Friday, December 12, 2008

Now what do we do?

We all know about the lead content and other problems with toys recently.  Something obviously should be done about it.  I've recently become aware of the Consumer Product Safety Improvement Act (CPSIA), passed by Congress to deal with this problem.  But is this really the best solution?

This legislation looks pretty good at first glance.  The gigantic toy manufacturers should have no problem meeting the standards, and our children will be safer for it.  But the act requires testing by an independent third party, and most small toy manufacturers will not be able to afford that.  Even toys made of obviously safe components, for example, of wood and finished with food-grade beeswax, would have to be tested for lead!  Toymakers in Europe have been held to a very strict standard of lead content for a long time, and now I read that some are pulling out of the US market because it is not cost effective to pay to have their (very safe) toys tested to prove their safety.

With the threat of lead in toys, many families turned to smaller toymaking companies for their safer materials and uniqueness.  Personally, I like toys that are not plastic and not emblazoned with a character from a TV show or movie; I think it helps a child develop imagination.  But that option may be a thing of the past come February 10, 2009. 

And this is not limited to toys.  Anything marketed toward children, whether clothes, accessories, or whatever, will have to be tested.  My mind goes wild thinking about the possibilities.  How much will the cost of necessities like clothing that we have to buy for our children rise as manufacturers cover the costs of this testing?  What about sellers of vintage toys?  And my favorite places, consignment shops and thrift stores?  Will they have to test every older toy and piece of clothing before it can be sold?  What about Grandma making toys to sell at the church bazaar?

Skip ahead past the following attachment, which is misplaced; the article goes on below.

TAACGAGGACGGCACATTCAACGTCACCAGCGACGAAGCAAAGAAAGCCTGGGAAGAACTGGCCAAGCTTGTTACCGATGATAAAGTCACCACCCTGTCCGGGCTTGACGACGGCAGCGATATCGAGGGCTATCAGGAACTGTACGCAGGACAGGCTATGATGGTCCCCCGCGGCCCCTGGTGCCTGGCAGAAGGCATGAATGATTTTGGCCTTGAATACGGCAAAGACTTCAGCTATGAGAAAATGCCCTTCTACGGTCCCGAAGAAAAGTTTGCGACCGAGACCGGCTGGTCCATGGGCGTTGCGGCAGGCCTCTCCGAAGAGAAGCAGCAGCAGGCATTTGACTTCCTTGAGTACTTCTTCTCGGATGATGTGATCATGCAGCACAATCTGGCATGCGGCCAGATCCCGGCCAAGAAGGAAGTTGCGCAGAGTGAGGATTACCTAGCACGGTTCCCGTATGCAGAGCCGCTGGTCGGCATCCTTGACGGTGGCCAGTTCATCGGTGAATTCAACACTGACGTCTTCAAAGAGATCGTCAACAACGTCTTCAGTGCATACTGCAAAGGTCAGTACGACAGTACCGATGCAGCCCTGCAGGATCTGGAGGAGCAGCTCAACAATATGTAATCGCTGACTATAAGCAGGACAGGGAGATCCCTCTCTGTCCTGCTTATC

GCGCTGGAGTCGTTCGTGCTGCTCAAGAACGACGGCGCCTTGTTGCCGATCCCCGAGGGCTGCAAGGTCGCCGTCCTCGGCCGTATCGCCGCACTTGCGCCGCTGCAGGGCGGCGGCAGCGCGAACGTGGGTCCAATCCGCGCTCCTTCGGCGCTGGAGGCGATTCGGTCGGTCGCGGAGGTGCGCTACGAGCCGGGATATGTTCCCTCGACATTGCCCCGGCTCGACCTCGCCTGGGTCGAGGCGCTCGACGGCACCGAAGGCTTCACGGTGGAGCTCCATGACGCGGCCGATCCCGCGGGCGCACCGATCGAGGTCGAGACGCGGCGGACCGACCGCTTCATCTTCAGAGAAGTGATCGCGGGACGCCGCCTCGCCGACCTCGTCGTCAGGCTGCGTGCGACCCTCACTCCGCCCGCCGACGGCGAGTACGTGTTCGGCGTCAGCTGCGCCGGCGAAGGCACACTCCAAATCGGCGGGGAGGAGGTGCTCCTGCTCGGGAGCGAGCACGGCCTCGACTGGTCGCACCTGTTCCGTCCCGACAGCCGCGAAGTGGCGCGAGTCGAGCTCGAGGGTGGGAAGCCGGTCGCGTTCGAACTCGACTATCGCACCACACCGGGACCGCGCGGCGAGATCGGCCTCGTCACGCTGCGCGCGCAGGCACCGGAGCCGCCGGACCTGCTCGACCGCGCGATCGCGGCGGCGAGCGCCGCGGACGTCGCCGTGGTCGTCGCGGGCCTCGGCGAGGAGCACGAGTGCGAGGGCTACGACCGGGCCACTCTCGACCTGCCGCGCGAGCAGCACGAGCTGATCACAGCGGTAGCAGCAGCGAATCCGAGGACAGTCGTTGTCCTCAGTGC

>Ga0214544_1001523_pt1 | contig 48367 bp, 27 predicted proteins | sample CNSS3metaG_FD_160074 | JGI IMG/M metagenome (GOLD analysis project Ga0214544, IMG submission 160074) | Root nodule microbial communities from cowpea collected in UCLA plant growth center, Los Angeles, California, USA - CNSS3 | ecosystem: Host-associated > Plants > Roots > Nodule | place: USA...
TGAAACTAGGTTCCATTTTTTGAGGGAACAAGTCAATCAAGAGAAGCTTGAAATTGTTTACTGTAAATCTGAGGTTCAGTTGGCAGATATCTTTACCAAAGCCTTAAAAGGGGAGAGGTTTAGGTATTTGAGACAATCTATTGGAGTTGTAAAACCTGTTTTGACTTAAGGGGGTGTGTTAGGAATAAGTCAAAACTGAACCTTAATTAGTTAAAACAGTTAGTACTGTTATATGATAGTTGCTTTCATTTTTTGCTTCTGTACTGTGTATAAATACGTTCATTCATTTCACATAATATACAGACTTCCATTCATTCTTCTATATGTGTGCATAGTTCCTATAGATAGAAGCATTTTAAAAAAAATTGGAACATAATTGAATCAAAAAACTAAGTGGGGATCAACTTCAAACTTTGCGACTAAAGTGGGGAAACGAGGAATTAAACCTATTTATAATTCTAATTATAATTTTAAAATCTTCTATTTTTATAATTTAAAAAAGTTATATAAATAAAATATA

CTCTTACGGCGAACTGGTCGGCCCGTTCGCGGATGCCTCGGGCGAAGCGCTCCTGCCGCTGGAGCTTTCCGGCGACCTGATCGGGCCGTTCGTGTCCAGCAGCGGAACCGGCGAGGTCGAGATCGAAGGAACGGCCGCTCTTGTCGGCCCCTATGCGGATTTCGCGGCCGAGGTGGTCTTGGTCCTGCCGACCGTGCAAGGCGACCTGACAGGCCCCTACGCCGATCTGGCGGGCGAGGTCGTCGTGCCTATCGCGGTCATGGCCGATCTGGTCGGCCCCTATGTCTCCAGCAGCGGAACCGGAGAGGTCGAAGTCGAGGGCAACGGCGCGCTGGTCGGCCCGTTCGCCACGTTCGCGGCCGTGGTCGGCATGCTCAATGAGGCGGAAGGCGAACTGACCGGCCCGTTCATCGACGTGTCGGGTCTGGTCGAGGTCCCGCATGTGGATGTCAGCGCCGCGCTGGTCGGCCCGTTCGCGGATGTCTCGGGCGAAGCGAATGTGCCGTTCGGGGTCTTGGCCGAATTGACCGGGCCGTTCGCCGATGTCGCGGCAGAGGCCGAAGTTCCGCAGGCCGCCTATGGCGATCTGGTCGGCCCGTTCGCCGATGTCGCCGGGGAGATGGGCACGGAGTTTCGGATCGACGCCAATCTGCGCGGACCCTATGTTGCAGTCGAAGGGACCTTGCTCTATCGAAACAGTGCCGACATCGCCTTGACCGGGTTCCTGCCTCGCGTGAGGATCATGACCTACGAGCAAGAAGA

I sell toys on Etsy.  I don't have a huge investment in them, and if things go south I can always make something else to sell.  Or just stop selling and make oodles of toys and clothes for my own little ones.  But my heart goes out to those family businesses who will lose everything over this.  Do you think they will get a bailout?  Not likely.

If you'd like to read more about it, check out the Handmade Toy Alliance.  And if you are so inclined, please contact your congressman and respectfully suggest that he fix this.

Another note - My friend Maya found this link, and I didn't want it to stay hidden in the comments.  It lists some easy things you can do to help.


Sarah said...

Well, Kim, y'know the g'ment folks are just too busy for little people these days. There's that pesky business of buying up senate seats for the more ambitious ones. Also, they probably might be too busy givin' away money to the mishandled banks and auto industry to care how many other small businesses go under because of a dumb law. that never should have passed. (Do I hear trumpets outside the walls of Jericho?)

maya said...

also see z recs' article, "five steps you can take to save natural/handmade companies from the cpsc and cpsia"